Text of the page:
Detroit by Drone: Fisher Body project costs grow
The news has been quiet when it comes to the redevelopment of the Fisher Body Plant.
So here's the latest on one of the city's most prominent eyesores, still planned for new use with 435 apartments and commercial spaces.
Catch up quick: The six-story, 600,000-square-foot auto plant built in 1919 has been empty since the mid-'90s.
- The behemoth of a project announced in March 2022 has a Black-led development team, Gregory Jackson (Jackson Asset Management) and Richard Hosey (Hosey Development), alongside Lewand Development.
- It went through the city's community benefits agreement process that spring and summer, committing to things like a $500,000 community fund, sharing airborne contaminant plans and other information with residents, and giving Detroiters first run at jobs and affordable housing.
- The developers faced criticism from Detroit People's Platform about building "luxury" housing using public subsidies.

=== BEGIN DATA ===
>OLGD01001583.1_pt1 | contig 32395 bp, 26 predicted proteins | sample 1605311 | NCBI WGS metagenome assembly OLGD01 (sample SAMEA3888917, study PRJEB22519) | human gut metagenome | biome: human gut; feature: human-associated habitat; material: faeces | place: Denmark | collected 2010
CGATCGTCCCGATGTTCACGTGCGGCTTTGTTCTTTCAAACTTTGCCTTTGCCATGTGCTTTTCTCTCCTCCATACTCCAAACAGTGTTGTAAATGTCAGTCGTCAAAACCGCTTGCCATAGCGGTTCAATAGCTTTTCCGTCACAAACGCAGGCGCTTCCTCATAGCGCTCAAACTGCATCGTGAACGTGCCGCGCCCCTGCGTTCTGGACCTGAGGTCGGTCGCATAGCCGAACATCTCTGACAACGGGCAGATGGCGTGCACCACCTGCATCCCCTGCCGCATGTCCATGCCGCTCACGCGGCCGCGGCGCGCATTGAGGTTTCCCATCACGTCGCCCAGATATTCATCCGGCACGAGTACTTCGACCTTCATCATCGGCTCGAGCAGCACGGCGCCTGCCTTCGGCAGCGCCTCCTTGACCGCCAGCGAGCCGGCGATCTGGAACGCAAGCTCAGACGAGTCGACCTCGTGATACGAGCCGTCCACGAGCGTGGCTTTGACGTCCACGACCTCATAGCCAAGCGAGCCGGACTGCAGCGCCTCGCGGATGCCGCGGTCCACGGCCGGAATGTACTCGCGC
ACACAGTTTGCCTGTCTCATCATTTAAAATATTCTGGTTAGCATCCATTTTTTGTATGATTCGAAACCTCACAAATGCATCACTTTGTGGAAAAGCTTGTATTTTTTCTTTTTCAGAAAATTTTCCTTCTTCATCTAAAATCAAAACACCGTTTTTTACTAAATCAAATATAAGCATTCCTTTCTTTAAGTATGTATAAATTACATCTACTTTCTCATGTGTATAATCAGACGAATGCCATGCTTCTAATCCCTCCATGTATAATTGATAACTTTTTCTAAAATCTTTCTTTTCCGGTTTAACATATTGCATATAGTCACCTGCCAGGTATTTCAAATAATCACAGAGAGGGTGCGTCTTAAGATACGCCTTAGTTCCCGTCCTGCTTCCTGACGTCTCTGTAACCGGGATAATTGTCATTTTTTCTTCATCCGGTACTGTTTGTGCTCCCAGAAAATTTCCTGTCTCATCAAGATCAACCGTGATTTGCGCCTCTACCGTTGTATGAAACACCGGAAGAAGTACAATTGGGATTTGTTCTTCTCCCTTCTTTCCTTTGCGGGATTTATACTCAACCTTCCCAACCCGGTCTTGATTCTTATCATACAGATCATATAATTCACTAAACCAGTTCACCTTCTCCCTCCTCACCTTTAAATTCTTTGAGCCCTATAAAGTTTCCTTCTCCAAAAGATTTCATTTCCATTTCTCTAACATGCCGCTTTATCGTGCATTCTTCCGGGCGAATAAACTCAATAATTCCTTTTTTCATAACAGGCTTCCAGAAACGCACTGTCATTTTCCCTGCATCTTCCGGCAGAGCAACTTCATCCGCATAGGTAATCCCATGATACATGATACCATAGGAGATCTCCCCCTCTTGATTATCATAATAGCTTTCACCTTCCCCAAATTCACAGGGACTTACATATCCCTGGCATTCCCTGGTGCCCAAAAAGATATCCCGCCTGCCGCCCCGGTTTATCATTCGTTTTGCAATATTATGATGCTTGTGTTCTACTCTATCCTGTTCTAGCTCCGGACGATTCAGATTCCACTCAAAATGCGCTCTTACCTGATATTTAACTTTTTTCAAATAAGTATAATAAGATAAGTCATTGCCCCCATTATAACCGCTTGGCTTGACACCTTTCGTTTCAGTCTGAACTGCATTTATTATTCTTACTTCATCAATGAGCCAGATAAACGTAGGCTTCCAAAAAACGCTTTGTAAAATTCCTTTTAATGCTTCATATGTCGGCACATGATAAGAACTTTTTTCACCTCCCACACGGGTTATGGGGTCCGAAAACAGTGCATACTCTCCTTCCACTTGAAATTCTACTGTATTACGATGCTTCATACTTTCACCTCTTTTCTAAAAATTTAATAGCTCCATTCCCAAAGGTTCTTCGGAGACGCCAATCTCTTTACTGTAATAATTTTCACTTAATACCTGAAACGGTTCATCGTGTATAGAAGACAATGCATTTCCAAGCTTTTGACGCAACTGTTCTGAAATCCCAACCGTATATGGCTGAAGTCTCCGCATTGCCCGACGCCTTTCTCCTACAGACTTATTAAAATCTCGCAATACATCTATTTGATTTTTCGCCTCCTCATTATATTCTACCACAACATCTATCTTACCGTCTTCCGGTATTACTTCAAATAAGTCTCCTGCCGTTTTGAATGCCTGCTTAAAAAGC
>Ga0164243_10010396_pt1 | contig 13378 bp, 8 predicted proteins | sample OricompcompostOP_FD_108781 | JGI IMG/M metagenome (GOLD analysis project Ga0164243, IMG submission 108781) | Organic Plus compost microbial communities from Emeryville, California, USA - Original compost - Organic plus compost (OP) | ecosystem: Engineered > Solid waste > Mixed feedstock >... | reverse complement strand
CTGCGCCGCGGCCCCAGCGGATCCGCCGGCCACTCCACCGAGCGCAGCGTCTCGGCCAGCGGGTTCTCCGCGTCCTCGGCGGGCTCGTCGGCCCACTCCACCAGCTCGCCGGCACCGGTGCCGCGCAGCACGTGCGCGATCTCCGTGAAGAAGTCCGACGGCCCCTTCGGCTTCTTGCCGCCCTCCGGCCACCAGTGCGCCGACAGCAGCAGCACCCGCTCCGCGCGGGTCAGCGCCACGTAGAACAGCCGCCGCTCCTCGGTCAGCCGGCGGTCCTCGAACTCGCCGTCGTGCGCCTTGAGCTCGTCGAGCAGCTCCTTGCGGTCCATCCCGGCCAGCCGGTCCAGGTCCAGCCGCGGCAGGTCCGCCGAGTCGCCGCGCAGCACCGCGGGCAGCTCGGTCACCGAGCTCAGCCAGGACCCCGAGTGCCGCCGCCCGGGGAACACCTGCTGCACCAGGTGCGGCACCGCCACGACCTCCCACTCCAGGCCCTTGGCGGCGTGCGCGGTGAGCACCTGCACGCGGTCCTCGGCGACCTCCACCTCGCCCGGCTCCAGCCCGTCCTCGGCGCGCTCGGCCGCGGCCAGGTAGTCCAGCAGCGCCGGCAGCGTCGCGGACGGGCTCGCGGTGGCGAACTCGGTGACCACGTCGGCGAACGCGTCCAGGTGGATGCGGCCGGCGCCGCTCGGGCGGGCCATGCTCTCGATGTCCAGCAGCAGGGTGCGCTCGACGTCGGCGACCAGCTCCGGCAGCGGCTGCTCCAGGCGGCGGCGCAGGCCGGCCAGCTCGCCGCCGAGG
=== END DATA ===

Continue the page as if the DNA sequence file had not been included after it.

What's happening: The project cost has gone up about $10 million since the initial estimate of $135 million, co-developer Hosey tells Axios.
- Hosey says his team is speaking with potential subcontractors right now, focusing on smaller companies led by local people of color and women.
- Fifty of them did a walk-through at the site last week — an important visual component of historic rehab so that contractors can better understand the property and "sharpen up their bid," he says.
What's next: The Fisher Body developers' "complex financing structure" is still being finalized, a Detroit Economic Growth Corp. spokesperson tells Axios.
- The city plans to close on selling the property to the developers this fall.
- Hosey expects major construction to start next year.
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